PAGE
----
• Pagans, Rebels and Merovingians: otherness in the early Carolingian world

    Ricky Broome (see profile)
    Culture--Study and teaching, Europe, History, Literature and history, Middle Ages, Literature, Medieval
    Item Type:
    Book chapter
    Carolingian, Early medieval, Hagiography, Medieval historiography, Otherness, Cultural studies, European history, History and literature, Medieval history, Medieval literature
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    Early Carolingian authors appear to have been acutely aware of ethnic and regional identities, and the sources of the late-eighth and early-ninth centuries contain many references to non-Franks. These ethnic terms alone, however, do not imply a sense of ‘otherness’. The incorporation of these non-Frankish peripheral peoples into a consolidated Frankish empire was one of the key political policies of Charles Martel and his descendants. We do get a sense of ‘otherness’, though, from the ways in which these peoples were portrayed as being opposed in some way to the concepts which Frankish society was thought to stand for. In contrast to Frankish loyalty, unity and Christian orthodoxy, we find peripheral groups labeled or described as ‘rebellious’ or ‘pagan’. While peripheral groups could be incorporated into the Frankish empire, there was no place for rebels or pagans in the society that was being created by the Carolingians, and so such concepts were ‘other’ in a way that ethnic labels were not. Likewise, the later members of the Merovingian dynasty were ‘other’ because they were presented as useless kings, and such kings had no place in the Frankish community. We can see that in the eighth and early-ninth centuries authors had a common pool of language, signs and symbols upon which to draw when depicting ‘others’, but this does not mean all did so in the same way, and so we must consider how and why each author presented his vision of ‘otherness’. At the same time, we can see that it was only those closest in time or space to the contemporary Frankish community who were targeted by this discourse, with more distant peoples being depicted more ambivalently by our authors. These trends show there was a clear gap between the ideal presented by the authors and the reality of the eighth century. But authors were determined to create a sense of dichotomy in their texts which allowed them to understand the past in a way that allowed for continuity at a time of change.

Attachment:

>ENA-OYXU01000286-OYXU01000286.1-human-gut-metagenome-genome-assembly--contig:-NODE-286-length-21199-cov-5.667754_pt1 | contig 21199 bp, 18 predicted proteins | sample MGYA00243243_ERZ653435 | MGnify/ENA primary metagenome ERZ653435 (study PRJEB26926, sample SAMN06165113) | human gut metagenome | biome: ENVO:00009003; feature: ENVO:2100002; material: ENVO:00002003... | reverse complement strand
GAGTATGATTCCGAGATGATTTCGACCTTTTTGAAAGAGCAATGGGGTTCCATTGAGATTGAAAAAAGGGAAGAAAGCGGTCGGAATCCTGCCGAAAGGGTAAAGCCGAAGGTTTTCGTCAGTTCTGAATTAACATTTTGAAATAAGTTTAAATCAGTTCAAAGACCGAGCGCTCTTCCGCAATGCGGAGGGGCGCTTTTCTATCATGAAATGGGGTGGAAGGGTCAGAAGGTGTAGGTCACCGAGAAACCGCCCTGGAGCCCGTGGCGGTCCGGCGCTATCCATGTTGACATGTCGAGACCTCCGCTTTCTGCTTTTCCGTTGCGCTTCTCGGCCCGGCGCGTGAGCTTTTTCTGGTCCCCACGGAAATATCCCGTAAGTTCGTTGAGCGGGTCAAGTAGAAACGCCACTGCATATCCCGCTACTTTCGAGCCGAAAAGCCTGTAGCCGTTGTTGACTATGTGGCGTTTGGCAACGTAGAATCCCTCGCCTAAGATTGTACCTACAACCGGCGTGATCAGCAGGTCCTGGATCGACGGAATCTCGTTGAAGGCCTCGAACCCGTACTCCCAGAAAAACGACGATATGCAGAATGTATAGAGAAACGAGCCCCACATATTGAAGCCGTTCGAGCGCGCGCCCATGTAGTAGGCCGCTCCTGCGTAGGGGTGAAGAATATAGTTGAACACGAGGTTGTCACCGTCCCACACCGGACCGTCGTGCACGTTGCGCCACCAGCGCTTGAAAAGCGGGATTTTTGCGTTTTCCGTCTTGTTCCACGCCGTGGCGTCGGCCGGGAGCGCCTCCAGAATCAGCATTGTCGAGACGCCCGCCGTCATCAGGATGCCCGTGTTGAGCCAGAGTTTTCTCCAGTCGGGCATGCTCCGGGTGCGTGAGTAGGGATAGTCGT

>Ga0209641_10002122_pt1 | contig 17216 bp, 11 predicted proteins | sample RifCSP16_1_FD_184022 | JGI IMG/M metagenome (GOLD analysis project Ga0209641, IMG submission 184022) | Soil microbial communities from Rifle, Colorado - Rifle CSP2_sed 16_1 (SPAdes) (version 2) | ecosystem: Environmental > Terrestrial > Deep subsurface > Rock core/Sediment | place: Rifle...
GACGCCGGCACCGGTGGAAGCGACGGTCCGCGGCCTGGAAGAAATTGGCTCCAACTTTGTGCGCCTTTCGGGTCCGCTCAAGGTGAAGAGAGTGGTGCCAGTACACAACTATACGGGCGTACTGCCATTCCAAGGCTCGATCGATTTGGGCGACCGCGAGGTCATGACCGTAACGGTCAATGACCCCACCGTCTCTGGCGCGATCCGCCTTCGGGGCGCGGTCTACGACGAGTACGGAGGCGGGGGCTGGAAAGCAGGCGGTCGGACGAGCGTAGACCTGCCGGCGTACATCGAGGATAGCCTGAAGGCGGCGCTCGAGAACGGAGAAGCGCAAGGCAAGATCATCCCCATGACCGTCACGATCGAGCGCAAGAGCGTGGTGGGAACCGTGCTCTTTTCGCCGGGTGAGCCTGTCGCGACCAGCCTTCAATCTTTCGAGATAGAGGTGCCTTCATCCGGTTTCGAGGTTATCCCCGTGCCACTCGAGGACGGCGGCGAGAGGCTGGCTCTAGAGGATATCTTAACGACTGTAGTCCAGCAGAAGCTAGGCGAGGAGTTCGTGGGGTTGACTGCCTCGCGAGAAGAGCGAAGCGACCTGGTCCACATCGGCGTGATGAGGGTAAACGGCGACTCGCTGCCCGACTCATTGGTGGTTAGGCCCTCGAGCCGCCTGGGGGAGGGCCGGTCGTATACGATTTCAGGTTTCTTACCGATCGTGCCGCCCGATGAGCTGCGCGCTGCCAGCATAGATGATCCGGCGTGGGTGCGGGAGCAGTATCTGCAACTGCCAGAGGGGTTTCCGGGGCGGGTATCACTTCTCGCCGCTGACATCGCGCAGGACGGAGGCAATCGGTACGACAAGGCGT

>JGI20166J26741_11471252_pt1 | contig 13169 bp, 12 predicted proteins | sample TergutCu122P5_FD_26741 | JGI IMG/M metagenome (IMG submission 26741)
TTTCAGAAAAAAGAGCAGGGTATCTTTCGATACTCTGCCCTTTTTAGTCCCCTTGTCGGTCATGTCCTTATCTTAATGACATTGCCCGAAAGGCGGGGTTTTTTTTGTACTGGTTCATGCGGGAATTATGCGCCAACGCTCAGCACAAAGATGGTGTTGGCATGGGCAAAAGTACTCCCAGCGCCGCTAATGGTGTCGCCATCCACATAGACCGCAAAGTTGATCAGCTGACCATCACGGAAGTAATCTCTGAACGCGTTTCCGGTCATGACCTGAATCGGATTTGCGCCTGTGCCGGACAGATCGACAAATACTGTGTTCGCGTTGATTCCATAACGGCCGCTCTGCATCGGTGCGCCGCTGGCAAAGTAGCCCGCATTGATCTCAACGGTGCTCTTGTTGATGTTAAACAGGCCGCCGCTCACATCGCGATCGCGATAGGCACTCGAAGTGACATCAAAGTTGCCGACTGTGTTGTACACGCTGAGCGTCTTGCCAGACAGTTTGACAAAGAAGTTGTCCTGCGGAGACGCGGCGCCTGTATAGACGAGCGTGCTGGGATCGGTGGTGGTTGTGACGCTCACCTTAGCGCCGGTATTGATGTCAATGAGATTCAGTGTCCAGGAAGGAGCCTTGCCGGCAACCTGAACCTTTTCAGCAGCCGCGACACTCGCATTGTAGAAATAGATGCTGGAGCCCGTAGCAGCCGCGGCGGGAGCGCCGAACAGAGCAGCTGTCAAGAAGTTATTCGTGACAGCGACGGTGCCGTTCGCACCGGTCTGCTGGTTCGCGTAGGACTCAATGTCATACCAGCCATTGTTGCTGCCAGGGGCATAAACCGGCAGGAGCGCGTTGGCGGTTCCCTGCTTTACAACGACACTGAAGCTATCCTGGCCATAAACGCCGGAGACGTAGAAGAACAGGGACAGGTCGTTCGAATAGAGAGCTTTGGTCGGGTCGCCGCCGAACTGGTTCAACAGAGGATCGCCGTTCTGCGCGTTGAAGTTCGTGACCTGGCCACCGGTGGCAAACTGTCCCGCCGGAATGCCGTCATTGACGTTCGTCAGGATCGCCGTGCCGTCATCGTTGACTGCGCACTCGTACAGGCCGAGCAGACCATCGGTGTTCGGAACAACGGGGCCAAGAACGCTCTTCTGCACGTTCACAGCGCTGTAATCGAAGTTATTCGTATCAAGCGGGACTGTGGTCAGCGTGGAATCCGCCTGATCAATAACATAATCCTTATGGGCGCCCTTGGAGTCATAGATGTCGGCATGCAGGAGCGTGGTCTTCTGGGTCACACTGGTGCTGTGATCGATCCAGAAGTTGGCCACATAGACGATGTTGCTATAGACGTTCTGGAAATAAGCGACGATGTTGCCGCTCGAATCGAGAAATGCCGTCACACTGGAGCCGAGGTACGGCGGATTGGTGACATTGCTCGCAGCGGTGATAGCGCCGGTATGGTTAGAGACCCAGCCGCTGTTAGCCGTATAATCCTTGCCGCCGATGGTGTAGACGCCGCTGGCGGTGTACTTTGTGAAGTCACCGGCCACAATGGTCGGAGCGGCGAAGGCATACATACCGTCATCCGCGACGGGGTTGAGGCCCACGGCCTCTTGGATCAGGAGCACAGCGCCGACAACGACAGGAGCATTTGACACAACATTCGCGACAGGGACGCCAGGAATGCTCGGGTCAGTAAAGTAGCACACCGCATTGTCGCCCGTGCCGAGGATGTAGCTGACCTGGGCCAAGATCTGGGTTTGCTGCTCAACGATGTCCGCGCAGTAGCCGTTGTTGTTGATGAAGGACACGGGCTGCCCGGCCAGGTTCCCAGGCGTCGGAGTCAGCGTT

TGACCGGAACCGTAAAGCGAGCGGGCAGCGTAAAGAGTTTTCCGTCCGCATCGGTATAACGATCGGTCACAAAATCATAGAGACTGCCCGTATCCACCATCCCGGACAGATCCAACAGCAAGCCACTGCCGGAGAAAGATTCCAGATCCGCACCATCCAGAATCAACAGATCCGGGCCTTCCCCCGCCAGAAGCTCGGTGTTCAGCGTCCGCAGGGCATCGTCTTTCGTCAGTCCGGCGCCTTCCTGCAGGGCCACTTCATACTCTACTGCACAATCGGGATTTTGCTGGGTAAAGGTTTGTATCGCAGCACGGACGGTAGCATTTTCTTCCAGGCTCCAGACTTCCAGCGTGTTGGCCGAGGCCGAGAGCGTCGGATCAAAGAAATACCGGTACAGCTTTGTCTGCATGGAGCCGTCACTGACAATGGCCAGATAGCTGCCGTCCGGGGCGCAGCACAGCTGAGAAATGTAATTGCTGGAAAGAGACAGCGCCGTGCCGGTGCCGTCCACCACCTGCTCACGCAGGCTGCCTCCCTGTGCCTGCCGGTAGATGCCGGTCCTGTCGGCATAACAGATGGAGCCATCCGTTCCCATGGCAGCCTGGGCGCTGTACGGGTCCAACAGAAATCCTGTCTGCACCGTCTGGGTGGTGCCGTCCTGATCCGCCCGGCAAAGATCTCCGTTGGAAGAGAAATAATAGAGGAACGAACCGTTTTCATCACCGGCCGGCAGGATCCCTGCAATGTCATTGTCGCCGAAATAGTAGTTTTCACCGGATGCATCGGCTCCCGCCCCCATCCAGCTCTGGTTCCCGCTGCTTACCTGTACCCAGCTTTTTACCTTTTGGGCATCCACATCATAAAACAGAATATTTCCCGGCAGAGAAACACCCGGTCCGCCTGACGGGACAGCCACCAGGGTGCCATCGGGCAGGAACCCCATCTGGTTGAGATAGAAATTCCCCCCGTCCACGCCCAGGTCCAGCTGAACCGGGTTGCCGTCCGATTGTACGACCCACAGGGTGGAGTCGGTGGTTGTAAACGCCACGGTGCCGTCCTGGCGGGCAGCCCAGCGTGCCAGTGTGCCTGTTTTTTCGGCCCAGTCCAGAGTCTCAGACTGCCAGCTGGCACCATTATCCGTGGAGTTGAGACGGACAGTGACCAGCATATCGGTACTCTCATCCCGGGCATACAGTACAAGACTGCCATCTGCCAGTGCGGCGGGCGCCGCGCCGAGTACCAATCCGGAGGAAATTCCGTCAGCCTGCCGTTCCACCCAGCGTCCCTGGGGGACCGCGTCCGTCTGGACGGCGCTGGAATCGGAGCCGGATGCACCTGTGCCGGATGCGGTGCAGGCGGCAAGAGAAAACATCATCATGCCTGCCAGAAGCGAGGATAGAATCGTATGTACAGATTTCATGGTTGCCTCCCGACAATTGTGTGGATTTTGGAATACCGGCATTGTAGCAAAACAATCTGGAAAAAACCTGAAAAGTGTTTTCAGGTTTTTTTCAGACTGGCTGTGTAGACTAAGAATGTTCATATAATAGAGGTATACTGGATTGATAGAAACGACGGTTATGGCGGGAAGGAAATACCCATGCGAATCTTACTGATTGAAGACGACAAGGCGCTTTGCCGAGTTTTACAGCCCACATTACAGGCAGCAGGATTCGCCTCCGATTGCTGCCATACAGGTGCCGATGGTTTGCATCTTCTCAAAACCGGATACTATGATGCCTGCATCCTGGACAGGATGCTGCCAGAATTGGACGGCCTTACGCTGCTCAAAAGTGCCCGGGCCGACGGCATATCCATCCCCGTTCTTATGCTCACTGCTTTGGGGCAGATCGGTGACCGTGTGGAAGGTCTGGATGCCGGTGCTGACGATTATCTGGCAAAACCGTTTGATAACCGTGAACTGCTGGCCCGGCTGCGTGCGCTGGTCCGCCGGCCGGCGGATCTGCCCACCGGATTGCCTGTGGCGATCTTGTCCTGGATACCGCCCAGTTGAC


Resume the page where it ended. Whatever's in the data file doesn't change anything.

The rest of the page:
Please note, these are the publishers proofs. There may be some differences in the published version, which should be consulted for citations.
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    Last Updated:
    6 years ago


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